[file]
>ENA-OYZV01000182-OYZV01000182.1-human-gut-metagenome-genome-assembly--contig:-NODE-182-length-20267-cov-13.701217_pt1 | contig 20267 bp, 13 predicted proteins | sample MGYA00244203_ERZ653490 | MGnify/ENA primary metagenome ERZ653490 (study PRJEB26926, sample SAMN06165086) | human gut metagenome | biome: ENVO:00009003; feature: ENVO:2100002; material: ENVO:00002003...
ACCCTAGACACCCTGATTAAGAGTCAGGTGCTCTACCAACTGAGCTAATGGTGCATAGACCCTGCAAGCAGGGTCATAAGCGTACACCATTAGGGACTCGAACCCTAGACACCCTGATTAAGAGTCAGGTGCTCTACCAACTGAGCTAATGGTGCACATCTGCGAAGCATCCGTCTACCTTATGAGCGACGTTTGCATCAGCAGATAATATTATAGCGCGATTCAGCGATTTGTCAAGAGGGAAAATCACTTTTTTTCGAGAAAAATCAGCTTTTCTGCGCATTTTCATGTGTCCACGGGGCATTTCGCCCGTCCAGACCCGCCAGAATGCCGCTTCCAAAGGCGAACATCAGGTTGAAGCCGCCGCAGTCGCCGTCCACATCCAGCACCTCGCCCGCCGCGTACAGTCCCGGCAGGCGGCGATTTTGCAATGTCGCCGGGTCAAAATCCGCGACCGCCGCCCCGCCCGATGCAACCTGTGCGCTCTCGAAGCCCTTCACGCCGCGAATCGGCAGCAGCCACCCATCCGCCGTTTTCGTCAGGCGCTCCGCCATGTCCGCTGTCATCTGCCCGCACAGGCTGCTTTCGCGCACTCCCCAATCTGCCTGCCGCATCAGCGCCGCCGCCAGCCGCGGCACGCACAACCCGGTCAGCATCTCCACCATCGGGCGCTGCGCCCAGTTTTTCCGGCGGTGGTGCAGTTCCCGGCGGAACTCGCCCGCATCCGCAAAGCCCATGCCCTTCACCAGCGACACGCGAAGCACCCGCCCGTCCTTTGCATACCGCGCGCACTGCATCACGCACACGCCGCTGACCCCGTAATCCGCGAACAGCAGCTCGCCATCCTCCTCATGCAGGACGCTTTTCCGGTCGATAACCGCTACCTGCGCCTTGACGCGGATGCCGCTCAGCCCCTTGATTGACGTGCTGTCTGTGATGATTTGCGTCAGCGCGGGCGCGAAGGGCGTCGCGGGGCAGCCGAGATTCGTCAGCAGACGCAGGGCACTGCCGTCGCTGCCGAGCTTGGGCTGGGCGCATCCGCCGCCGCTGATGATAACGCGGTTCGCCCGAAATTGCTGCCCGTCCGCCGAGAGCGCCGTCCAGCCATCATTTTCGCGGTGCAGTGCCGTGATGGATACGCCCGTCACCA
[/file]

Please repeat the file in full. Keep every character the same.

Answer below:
>ENA-OYZV01000182-OYZV01000182.1-human-gut-metagenome-genome-assembly--contig:-NODE-182-length-20267-cov-13.701217_pt1 | contig 20267 bp, 13 predicted proteins | sample MGYA00244203_ERZ653490 | MGnify/ENA primary metagenome ERZ653490 (study PRJEB26926, sample SAMN06165086) | human gut metagenome | biome: ENVO:00009003; feature: ENVO:2100002; material: ENVO:00002003...
ACCCTAGACACCCTGATTAAGAGTCAGGTGCTCTACCAACTGAGCTAATGGTGCATAGACCCTGCAAGCAGGGTCATAAGCGTACACCATTAGGGACTCGAACCCTAGACACCCTGATTAAGAGTCAGGTGCTCTACCAACTGAGCTAATGGTGCACATCTGCGAAGCATCCGTCTACCTTATGAGCGACGTTTGCATCAGCAGATAATATTATAGCGCGATTCAGCGATTTGTCAAGAGGGAAAATCACTTTTTTTCGAGAAAAATCAGCTTTTCTGCGCATTTTCATGTGTCCACGGGGCATTTCGCCCGTCCAGACCCGCCAGAATGCCGCTTCCAAAGGCGAACATCAGGTTGAAGCCGCCGCAGTCGCCGTCCACATCCAGCACCTCGCCCGCCGCGTACAGTCCCGGCAGGCGGCGATTTTGCAATGTCGCCGGGTCAAAATCCGCGACCGCCGCCCCGCCCGATGCAACCTGTGCGCTCTCGAAGCCCTTCACGCCGCGAATCGGCAGCAGCCACCCATCCGCCGTTTTCGTCAGGCGCTCCGCCATGTCCGCTGTCATCTGCCCGCACAGGCTGCTTTCGCGCACTCCCCAATCTGCCTGCCGCATCAGCGCCGCCGCCAGCCGCGGCACGCACAACCCGGTCAGCATCTCCACCATCGGGCGCTGCGCCCAGTTTTTCCGGCGGTGGTGCAGTTCCCGGCGGAACTCGCCCGCATCCGCAAAGCCCATGCCCTTCACCAGCGACACGCGAAGCACCCGCCCGTCCTTTGCATACCGCGCGCACTGCATCACGCACACGCCGCTGACCCCGTAATCCGCGAACAGCAGCTCGCCATCCTCCTCATGCAGGACGCTTTTCCGGTCGATAACCGCTACCTGCGCCTTGACGCGGATGCCGCTCAGCCCCTTGATTGACGTGCTGTCTGTGATGATTTGCGTCAGCGCGGGCGCGAAGGGCGTCGCGGGGCAGCCGAGATTCGTCAGCAGACGCAGGGCACTGCCGTCGCTGCCGAGCTTGGGCTGGGCGCATCCGCCGCCGCTGATGATAACGCGGTTCGCCCGAAATTGCTGCCCGTCCGCCGAGAGCGCCGTCCAGCCATCATTTTCGCGGTGCAGTGCCGTGATGGATACGCCCGTCACCA